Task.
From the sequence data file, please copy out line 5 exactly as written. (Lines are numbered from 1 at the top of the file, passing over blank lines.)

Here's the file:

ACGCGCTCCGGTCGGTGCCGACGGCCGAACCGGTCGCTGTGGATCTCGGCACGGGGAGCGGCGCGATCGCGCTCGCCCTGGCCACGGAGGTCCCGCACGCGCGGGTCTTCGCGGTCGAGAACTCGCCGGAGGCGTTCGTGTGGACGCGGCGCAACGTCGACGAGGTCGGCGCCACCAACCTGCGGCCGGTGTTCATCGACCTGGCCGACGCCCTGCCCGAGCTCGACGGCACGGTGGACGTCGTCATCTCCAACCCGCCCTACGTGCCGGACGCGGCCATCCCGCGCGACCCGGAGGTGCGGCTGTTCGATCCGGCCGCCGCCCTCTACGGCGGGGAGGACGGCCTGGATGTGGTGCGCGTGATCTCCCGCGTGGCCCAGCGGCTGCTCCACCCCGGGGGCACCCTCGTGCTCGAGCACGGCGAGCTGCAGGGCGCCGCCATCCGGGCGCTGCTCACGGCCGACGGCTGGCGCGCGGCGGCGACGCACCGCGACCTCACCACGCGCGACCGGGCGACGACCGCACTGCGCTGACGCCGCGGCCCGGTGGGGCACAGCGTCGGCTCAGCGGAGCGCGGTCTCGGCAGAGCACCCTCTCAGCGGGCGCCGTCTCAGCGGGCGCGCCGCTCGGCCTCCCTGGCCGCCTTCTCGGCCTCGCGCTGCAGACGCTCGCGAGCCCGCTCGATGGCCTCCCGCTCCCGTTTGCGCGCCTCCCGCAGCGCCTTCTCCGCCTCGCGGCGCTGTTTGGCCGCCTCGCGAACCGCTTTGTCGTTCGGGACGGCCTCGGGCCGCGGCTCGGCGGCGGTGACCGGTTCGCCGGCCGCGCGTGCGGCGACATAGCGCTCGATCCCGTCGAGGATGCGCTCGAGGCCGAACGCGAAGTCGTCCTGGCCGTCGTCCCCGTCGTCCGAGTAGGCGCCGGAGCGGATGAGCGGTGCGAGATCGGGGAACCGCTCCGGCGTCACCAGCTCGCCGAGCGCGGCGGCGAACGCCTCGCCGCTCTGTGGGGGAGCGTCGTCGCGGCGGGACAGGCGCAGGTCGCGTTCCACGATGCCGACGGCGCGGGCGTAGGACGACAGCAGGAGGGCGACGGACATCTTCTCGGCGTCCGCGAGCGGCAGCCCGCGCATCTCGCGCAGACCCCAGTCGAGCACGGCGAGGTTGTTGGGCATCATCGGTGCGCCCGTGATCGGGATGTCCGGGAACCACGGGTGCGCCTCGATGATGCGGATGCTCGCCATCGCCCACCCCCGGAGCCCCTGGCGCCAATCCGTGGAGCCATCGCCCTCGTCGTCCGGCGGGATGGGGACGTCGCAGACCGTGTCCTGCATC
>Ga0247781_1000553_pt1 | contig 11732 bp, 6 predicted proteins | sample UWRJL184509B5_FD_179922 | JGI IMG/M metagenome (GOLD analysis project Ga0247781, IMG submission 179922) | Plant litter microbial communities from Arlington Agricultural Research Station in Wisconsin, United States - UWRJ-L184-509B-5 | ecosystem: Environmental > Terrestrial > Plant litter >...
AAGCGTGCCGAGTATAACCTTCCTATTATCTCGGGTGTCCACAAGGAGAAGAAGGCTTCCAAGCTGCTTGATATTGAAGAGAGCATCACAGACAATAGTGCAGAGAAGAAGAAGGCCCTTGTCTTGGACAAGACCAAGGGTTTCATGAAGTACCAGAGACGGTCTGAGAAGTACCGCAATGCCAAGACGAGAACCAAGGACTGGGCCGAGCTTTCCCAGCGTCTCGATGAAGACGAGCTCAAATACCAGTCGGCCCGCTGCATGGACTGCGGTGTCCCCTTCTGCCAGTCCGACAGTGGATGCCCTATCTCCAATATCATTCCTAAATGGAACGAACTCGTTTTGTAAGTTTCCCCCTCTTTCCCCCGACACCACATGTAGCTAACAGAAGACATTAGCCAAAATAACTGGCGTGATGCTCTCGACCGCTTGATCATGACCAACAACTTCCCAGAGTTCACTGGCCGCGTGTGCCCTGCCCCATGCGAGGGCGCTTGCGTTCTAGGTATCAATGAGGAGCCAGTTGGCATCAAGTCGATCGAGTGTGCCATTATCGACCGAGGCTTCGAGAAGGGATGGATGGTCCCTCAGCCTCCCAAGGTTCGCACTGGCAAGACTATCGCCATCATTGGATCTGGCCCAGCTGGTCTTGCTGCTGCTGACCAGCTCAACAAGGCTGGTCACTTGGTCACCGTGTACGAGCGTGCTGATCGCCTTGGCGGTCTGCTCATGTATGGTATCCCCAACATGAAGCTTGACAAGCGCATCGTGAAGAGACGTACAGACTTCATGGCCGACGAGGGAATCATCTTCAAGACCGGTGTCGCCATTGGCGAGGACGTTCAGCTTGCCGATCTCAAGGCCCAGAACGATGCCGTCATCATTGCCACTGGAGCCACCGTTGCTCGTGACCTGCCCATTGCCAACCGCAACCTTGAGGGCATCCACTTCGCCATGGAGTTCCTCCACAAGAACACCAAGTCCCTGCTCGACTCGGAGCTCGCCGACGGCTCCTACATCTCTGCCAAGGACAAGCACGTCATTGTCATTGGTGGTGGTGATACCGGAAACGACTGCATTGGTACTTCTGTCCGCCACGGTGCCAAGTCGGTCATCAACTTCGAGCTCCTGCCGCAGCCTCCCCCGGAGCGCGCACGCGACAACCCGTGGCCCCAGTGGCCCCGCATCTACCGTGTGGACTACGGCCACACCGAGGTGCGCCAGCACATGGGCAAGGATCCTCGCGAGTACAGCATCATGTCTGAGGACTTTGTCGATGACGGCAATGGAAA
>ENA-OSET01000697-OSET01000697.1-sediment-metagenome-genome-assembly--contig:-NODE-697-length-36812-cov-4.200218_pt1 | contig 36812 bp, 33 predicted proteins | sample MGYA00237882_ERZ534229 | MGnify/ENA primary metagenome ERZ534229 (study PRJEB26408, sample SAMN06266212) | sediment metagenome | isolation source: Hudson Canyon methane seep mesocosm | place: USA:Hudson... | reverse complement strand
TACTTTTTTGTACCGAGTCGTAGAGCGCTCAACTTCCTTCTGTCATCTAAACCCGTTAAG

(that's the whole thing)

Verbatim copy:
TACTTTTTTGTACCGAGTCGTAGAGCGCTCAACTTCCTTCTGTCATCTAAACCCGTTAAG